13, 2005 A promising pre-harvest, live animal pathogen reduction technology could receive a stronger look from government regulatory and meat industry officials after scientists have found that it doesn’t jeopardize the health of consumers because of potential residue fears. Efforts to reduce deadly pathogens in meat have most recently included utilizing compounds that would rid animals’ systems of bacteria before they are slaughtered and taken through the rest of the processing system. One of the most promising pre-harvest, pathogen-reducing food safety technologies in cattle is the use of sodium chlorate in drinking water and/or feed a few days before cattle are loaded and transported to the packing plants. However, use of this feed additive has not been approved by regulatory organizations because it is not known whether significant enough residues are present in edible tissues of treated animals and create a human health risk. Earlier this year, research indicated that moderate to heavy sodium chlorate doses do not result in a level of meat residue harmful to humans. In the final report of the research finished this past April, Agricultural Research Service (ARS) researcher David Smith said that residue levels were not high enough to represent a health risk to humans who consume meat from animals treated with sodium chlorate. “Results of this study indicate that further development of the product is warranted because residues of the parent compound were fairly low and because the major metabolite, chloride, is naturally present in all life forms,” he said. Sodium chlorate is said to be most effective when offered to cattle three to five days prior to being shipped to packers. It kills and results in “sloughing” of dangerous bacteria, specifically E. coli O157:H7, from the stomachs of cattle. Researchers said the compound is a common sense approach to meat safety because the more bacteria that is removed from an animal’s system prior to it entering the plant, the less bacteria there is to contaminate meat once an animal is slaughtered and eviscerated. They did say, however, that more emphasis needs to be put on rinsing the hair and hide of animals upon entering the processing facility because the more bacteria that is excreted the more bacteria contamination there is on the skin and hair of individual animals. Additional research is scheduled, however, officials with the Food and Drug Administration (FDA) told WLJ last week that the preliminary study concerning sodium chlorate will probably give them enough impetus to move on with preliminary probes into granting the product certification for use as a feed additive at the feedlot level. — Steven D. Vetter, WLJ Editor © Crow Publications - Any reprint of WLJ stories, except for personal use,  without permission, written consent and appropriate attribution is prohibited. ©1996-2005 Crow Publications. All rights reserved.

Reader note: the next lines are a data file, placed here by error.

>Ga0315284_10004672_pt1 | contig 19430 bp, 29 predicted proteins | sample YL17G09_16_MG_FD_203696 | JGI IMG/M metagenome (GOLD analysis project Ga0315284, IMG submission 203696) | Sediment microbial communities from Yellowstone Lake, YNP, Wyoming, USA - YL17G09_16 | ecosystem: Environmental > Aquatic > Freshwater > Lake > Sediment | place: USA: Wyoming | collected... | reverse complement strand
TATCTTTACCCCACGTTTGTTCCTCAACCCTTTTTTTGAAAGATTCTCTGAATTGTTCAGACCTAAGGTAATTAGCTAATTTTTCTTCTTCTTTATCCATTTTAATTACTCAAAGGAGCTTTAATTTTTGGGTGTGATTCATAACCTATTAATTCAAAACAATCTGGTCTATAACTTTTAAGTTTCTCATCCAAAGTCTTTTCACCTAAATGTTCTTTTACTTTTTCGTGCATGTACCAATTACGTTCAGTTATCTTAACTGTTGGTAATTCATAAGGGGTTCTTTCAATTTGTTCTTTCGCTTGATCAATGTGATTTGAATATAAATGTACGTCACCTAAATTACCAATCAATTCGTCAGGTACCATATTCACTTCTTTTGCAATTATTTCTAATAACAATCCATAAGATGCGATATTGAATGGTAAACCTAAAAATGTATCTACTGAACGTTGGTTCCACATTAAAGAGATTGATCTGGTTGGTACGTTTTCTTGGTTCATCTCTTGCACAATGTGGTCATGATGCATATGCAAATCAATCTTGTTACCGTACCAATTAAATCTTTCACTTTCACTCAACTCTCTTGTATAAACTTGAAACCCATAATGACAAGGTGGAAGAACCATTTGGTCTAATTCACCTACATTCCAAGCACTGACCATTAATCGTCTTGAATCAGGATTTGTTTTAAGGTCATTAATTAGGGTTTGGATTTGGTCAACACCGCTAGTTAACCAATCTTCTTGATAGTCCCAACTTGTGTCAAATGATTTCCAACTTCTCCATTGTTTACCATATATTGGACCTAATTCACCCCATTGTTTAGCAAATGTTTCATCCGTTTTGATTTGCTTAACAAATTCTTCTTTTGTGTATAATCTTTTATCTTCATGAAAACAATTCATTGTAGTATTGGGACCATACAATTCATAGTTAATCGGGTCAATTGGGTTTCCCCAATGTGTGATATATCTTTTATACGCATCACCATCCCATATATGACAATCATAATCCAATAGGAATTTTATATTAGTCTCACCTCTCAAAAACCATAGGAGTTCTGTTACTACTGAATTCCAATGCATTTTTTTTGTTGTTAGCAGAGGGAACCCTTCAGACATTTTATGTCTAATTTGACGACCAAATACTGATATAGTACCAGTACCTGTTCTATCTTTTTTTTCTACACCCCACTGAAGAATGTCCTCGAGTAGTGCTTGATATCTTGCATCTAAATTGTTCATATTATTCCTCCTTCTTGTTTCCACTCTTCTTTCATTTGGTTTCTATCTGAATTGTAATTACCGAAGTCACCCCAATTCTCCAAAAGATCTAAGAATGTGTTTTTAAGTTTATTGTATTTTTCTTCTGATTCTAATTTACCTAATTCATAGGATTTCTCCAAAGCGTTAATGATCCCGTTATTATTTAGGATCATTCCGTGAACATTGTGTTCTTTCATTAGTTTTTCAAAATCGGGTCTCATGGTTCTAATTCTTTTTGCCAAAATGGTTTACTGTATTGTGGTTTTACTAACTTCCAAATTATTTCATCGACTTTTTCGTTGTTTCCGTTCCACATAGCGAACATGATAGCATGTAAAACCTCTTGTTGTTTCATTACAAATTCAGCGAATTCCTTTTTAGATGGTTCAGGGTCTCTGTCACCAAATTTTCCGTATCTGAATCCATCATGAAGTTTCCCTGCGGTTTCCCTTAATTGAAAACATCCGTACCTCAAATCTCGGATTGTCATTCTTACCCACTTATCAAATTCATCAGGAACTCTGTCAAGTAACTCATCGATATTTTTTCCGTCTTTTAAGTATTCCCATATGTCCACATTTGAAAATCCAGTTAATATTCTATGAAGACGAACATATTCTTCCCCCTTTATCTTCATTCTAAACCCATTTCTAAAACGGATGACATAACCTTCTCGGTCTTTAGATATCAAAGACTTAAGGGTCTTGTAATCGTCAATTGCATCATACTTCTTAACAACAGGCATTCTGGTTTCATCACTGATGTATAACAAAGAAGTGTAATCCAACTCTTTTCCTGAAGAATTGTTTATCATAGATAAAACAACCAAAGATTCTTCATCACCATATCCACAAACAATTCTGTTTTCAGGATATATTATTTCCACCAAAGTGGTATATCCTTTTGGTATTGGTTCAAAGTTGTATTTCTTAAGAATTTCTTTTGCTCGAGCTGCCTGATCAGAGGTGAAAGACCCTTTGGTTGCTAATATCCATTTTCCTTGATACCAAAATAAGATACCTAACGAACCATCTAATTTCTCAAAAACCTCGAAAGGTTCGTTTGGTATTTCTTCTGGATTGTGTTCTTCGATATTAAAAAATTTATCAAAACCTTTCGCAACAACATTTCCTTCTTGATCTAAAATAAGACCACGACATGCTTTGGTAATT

Read more
Wednesday, June 20,2007

House keeps COOL delay

by WLJ